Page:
Ram Air is actually a type of engine/intake which Pontiac used in the late 60's for their GTO's. Pontiac called it a Ram Air. These were a series of engines (basically named I, II, III, IV, & V). The most recognizable part of the combination was the hood scoops. You can see them in the following images:
Here is what the setup actually looked like under the hood:
I don't know if you can tell or not, but in the image there are two vacuum operated doors which let air in. These would open when vacuum from the engine was right, letting cold air directly in through the air filter.
The largest part of the Ram Air inlets is it would be open at speed. The thinking of this was that not only would fresh air from on top of the hood be passed to the engine, but while going at speed, there would be a pressurized effect, giving a boost of power to the engine. How effective this actually was is anybody's business.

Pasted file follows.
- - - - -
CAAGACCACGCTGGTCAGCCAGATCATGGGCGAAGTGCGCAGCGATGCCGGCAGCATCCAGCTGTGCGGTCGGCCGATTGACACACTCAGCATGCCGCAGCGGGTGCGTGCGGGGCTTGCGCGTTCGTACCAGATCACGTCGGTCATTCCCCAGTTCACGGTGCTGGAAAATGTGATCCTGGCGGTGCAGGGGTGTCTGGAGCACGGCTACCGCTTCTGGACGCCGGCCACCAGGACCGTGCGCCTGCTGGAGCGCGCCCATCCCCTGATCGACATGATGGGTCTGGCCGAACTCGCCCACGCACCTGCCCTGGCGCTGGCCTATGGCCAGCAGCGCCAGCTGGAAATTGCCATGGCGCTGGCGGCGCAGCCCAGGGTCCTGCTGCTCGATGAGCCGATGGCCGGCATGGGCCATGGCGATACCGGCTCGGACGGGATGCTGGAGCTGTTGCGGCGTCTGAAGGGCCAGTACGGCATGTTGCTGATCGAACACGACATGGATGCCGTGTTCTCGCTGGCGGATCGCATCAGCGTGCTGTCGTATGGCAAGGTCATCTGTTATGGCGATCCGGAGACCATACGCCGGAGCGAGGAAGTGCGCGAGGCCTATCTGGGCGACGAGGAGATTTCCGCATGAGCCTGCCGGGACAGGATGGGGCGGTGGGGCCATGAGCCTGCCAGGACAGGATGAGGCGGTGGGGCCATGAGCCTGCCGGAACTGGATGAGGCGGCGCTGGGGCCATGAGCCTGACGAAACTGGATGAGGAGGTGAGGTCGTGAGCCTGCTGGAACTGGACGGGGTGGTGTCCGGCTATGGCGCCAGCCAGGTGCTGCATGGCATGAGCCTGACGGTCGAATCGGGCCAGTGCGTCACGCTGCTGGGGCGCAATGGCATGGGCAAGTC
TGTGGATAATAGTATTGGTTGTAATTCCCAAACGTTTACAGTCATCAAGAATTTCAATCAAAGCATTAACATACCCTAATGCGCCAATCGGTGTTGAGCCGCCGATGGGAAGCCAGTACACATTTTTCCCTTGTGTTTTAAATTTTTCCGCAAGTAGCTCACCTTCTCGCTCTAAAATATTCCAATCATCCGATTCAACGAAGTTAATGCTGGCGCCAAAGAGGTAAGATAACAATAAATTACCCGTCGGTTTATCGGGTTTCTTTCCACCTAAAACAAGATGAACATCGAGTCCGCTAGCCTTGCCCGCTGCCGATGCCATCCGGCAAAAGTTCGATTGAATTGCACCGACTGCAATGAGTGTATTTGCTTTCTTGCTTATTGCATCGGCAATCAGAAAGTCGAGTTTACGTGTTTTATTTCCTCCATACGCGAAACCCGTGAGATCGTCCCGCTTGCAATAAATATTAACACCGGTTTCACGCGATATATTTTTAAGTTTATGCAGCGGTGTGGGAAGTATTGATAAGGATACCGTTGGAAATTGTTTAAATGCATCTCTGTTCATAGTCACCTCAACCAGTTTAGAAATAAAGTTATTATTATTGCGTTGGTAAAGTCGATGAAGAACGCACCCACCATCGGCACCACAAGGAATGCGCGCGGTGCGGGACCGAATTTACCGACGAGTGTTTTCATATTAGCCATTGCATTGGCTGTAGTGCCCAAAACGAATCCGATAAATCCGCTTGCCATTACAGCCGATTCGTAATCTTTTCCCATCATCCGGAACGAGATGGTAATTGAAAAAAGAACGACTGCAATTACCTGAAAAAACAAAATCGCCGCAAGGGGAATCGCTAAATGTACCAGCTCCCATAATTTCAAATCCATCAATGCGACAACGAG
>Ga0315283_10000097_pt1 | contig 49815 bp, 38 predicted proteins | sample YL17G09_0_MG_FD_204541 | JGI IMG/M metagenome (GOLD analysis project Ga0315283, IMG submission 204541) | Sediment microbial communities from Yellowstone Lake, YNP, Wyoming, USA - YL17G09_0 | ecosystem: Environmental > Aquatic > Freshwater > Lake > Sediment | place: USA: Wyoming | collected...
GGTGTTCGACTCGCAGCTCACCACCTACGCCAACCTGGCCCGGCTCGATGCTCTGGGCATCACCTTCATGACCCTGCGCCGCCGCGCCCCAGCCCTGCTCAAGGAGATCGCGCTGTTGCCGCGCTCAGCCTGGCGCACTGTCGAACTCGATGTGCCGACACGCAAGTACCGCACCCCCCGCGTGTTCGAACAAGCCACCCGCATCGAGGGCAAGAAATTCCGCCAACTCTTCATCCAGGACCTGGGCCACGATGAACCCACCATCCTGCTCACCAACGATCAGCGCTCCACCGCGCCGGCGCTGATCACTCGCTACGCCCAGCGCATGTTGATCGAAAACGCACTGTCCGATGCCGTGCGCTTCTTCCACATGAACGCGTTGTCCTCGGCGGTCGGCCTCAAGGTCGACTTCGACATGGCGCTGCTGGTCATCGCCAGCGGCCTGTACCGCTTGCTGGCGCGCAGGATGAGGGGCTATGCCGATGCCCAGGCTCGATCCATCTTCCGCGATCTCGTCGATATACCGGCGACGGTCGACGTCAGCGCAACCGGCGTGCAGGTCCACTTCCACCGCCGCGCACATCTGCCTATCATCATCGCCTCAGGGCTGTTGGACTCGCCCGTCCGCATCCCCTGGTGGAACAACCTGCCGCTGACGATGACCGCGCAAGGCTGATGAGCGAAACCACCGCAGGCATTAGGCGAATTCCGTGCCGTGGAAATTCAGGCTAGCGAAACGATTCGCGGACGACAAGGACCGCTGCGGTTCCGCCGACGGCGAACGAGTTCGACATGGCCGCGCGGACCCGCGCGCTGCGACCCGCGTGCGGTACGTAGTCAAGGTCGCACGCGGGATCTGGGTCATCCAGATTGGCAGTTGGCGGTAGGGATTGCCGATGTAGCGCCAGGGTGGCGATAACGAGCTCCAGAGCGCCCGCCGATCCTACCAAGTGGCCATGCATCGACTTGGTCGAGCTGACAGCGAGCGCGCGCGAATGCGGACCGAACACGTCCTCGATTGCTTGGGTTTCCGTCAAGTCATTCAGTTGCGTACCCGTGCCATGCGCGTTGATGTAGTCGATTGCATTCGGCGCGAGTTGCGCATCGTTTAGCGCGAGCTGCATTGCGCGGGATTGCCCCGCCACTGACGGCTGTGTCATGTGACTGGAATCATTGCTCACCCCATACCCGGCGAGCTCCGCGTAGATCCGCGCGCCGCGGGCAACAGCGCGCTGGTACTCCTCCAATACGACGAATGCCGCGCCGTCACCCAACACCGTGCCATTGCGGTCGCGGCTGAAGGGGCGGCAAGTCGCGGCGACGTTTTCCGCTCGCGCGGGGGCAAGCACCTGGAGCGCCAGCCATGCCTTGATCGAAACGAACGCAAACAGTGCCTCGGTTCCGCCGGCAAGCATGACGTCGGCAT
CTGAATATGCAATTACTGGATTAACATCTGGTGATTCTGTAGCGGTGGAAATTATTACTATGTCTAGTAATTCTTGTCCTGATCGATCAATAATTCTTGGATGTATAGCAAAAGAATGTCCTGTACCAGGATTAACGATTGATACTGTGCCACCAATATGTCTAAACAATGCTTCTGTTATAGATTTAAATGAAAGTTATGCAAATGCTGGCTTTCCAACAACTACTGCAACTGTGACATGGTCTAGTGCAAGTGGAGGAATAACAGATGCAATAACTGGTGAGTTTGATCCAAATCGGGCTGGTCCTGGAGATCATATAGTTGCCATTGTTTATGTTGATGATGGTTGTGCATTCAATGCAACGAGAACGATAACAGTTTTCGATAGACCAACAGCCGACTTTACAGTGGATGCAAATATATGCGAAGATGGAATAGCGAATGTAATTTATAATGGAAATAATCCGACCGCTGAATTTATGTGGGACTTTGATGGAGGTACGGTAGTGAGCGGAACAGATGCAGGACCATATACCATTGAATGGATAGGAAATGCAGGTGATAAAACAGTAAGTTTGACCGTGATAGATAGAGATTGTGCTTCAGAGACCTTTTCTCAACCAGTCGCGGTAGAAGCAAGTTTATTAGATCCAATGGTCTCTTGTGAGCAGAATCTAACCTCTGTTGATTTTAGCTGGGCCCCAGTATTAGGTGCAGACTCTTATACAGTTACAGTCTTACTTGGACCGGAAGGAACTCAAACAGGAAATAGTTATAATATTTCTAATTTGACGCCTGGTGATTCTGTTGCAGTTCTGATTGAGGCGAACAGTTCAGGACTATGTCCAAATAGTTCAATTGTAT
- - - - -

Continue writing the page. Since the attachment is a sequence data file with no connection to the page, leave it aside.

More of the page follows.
The idea was later reintroduced on the 90's Pontiacs, such as on the Trans Am and Grand Am models. There were no vacuum actuated flappers on these vehicles, though, so the (so called) effect would happen at any speed and any throttle level. It wasn't a special engine, but only the hood and intake. I believe Pontiac rated these vehicles something like 5-15 horsepower over the stock versions. I'm sure this was only seen at peak horsepower levels.
Here is an image of a newer Ram Air setup which is under the hood of a Grand Am:
The major difference between these vehicles and super/turbocharging is with the Ram Air, you have to call on physics to do anything for you. It carves the air out from in front of the car. The hood and front end of the car create a small pressure wave in front of it (the base of the windshield is another place for higher pressure air ... which is why Chevrolet created the Cowl Induction hood for the Chevelle) which creates a little bit of positive pressure inside the air intake. This is the Ram Air effect.
A turbo/supercharger (forced induction or FI) uses energy derived from exhaust (turbo) or from the crankshaft directly to provide a positive pressure imbalance inside of the intake. This provides more air so there can be more fuel, which makes for more power. The difference in power increase between the Ram Air and the FI setups is about 10:1 (or greater) in favor of FI.